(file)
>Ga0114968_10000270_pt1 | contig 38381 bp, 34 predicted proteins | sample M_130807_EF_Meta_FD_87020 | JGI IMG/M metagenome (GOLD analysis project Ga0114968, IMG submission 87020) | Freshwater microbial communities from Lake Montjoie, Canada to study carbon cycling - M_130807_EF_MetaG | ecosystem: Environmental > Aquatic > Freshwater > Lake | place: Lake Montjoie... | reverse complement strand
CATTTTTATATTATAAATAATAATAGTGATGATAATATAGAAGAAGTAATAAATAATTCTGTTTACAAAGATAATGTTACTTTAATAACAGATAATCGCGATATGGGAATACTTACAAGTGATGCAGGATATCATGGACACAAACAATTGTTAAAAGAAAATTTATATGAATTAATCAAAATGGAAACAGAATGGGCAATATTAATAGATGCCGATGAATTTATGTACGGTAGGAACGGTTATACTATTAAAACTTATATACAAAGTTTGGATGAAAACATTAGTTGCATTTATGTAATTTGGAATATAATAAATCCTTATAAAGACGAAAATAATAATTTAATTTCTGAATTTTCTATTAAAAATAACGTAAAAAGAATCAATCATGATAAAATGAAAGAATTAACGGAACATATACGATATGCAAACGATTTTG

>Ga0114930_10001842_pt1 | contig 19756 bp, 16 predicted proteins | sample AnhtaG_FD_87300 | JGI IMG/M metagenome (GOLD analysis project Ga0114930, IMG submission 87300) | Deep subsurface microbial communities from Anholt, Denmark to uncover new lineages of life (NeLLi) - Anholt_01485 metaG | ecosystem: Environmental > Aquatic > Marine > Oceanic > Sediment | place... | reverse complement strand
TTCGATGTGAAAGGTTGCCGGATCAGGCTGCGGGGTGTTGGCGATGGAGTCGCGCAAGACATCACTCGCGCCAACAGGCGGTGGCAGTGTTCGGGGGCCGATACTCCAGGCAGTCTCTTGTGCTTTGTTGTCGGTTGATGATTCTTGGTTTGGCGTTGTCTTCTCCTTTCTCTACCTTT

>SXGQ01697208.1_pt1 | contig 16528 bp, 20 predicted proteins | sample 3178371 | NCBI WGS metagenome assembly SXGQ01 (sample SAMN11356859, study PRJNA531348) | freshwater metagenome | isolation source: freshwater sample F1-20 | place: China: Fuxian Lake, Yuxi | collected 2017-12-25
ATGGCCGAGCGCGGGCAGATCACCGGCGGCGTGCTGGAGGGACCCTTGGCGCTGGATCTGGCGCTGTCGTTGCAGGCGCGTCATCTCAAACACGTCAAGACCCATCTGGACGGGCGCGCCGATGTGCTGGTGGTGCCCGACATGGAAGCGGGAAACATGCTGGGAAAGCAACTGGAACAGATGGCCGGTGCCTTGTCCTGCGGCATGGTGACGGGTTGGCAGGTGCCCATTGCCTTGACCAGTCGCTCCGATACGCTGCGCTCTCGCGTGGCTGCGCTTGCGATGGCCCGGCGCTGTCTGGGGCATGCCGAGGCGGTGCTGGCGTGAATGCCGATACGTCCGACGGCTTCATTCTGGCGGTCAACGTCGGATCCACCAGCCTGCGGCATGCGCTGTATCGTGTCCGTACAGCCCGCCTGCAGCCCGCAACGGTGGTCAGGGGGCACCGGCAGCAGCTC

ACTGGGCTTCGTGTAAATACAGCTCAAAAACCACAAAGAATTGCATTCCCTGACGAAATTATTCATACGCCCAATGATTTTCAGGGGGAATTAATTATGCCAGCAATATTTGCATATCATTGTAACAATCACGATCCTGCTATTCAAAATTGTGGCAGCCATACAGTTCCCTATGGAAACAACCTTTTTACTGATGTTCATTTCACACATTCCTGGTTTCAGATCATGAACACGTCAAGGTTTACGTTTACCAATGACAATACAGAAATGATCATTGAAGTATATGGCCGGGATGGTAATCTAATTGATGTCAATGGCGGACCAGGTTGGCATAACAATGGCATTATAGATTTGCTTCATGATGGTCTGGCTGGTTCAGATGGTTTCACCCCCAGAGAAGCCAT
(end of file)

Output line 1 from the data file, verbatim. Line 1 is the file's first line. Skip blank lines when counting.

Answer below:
>Ga0114968_10000270_pt1 | contig 38381 bp, 34 predicted proteins | sample M_130807_EF_Meta_FD_87020 | JGI IMG/M metagenome (GOLD analysis project Ga0114968, IMG submission 87020) | Freshwater microbial communities from Lake Montjoie, Canada to study carbon cycling - M_130807_EF_MetaG | ecosystem: Environmental > Aquatic > Freshwater > Lake | place: Lake Montjoie... | reverse complement strand